Suzanne van Straaten

Activities:Making organic plants accessible to everyone

Founder:Suzanne van Straaten


Location:The Netherlands

Author Nadine Maarhuis Photographer Gabriela Hengeveld Published 27 February 2024 Read time 7 minutes
Suzanne van Straaten Sprinklr


Despite their green appearance, most garden centers sell plants and flowers that are covered in toxic pesticides that harm the environment. Bees and butterflies seeking nectar from these plants often even perish. With Sprinklr, a webshop for chemical-free plants, Suzanne van Straaten wants to make healthy greenery available to all.

In our gardens, we can make a difference by choosing organic plants, asserts Suzanne van Straaten. Photographer: Gabriela Hengeveld

How have we managed to industrialize plants to the point that they’ve become harmful for the environment? That’s the question that doesn’t let Suzanne van Straaten go after reading a report on how 95 percent of plants in garden centers are covered in chemicals, posing a fatal threat to insects. “They’re basically lethal traps, whilst people actually put these plants in their garden because they want to do something good for nature.”

Her disbelief leads to the creation of Sprinklr, a webshop for organic greenery that has sold over half a million chemical-free plants, flowers, trees, shrubs and seeds since its start in 2016. “The organic nurseries we work with are like nature reserves”, Suzanne says, “full of pollinators, ladybugs, birds and other species that provide natural pest control, making pesticides obsolete. Ladybugs, for instance, consume aphids and birds keep the slugs in check.” In addition, at the nurseries soil life is constantly attended to, ensuring a sufficient amount of nutrients to grow robust and resilient plants. “In contrast, conventional growers often have no soil life at all”, Suzanne explains, “making their plants dependent on artificial fertilizers and pesticides for survival.”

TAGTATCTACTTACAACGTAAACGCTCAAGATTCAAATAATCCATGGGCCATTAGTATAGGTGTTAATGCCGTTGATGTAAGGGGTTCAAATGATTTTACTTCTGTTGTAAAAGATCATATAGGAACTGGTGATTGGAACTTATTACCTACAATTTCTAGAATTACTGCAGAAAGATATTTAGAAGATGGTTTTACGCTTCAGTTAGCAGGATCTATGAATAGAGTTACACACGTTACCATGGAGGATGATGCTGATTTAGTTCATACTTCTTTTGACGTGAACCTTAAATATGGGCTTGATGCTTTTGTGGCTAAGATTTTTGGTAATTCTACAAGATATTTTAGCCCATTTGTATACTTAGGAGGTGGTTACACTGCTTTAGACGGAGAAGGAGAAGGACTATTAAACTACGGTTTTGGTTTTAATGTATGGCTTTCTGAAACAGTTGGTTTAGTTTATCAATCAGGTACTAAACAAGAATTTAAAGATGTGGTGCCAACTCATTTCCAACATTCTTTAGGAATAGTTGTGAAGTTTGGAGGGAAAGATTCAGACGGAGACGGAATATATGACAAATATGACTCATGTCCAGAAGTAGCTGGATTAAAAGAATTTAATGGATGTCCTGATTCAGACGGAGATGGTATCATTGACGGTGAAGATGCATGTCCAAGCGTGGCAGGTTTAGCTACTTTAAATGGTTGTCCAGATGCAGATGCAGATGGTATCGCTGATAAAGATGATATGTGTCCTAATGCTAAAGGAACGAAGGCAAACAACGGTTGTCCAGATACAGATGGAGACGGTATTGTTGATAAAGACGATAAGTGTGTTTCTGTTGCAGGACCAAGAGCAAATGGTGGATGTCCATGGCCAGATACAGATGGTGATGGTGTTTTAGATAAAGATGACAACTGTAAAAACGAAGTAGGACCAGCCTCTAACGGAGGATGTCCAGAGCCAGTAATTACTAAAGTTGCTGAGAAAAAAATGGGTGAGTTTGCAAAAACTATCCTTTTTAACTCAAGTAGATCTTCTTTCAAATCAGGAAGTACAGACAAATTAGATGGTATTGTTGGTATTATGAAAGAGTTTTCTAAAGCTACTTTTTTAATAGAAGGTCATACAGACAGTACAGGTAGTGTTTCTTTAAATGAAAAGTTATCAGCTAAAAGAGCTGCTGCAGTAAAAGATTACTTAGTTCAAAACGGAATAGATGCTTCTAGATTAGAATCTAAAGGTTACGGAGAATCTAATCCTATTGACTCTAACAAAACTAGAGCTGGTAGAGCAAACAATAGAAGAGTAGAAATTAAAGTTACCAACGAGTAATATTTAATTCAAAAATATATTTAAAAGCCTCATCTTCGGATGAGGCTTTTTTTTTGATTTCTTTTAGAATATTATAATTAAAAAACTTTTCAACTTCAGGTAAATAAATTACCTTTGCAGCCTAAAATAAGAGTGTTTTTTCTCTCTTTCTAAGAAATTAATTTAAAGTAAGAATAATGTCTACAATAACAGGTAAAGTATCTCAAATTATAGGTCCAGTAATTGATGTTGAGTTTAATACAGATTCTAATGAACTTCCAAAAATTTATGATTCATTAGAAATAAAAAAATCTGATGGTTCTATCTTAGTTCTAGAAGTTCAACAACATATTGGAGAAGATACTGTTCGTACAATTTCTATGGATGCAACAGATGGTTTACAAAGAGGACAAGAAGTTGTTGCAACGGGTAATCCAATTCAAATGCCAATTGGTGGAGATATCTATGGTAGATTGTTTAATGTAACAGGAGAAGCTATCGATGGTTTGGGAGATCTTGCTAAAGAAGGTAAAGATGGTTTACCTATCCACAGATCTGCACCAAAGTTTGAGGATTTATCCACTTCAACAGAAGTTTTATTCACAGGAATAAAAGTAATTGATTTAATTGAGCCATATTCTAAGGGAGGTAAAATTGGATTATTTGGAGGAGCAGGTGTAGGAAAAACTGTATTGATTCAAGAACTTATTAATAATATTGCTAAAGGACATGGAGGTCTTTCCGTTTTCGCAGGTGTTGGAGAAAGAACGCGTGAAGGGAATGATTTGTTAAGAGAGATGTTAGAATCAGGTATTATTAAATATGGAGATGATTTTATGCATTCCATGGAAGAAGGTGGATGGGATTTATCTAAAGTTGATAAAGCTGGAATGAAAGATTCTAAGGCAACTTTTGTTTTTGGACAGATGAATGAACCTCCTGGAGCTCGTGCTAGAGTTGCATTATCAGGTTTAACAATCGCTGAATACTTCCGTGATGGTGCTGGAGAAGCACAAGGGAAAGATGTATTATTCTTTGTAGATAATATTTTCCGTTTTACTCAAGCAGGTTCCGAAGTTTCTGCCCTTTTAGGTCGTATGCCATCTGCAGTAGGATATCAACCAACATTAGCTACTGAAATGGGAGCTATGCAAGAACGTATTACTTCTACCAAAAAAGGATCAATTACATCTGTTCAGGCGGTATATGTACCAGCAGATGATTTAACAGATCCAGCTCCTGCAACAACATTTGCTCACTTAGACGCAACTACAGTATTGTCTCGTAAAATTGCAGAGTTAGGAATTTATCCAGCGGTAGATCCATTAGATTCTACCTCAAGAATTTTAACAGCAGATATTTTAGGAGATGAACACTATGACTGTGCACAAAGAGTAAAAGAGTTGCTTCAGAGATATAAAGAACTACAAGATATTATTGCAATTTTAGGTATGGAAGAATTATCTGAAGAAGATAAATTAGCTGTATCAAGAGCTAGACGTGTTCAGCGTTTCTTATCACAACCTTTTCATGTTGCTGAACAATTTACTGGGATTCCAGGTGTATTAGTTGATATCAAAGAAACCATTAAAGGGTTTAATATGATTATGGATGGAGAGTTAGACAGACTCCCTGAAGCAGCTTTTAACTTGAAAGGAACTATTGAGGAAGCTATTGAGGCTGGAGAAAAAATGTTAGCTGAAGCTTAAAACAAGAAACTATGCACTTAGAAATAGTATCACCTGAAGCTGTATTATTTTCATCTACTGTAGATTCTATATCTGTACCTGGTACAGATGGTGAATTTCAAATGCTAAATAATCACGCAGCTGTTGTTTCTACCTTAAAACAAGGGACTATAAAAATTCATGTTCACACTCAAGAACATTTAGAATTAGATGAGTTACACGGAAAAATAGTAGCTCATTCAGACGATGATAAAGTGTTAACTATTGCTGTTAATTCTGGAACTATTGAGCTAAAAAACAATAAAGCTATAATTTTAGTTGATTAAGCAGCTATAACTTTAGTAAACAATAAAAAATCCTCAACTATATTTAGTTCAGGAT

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If you’ve relied on artificial fertilizers and pesticides for years, you need to relearn how to collaborate with nature

Changing the tide

Many stakeholders need to act in order to transform the ornamental plant industry, Suzanne asserts, “because the growers we work with are still the exception.” She emphasizes the need for governments to start feeling a sense of urgency and act accordingly. “At the moment, most subsidies end up with the rearguard, such as Dutch lily growers who use so many pesticides they end up polluting their entire surroundings. Whilst the pioneers who demonstrate that change is possible, or growers who are willing to transition towards organic and regenerative, are often forgotten. They receive far too little support.” 

Rules and regulations surrounding organic certification also make it difficult for conventional growers to follow a new trajectory, Suzanne adds, as for the first few years they cannot use the organic label, but are already incurring extra costs. Subsidy programs, such as regenerative transition subsidies, could be a solution, she believes.

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Since we became steward-owned, money is again what is should be: a means to make a difference
Suzanne van Straaten Suzanne van Straaten. Photographer: Gabriela Hengeveld

Collaborating with nature

“It also requires perseverance and a healthy dose of curiosity”, Suzanne knows from growers who have successfully been able to turn the tide. “They’re like inventors, because if you’ve relied on artificial fertilizers and pesticides for years, you need to completely reacquaint yourself with the soil biology and experiment with what works and which techniques make your plants naturally strong, thereby making chemicals redundant. In essence, it’s about relearning how to collaborate with nature.”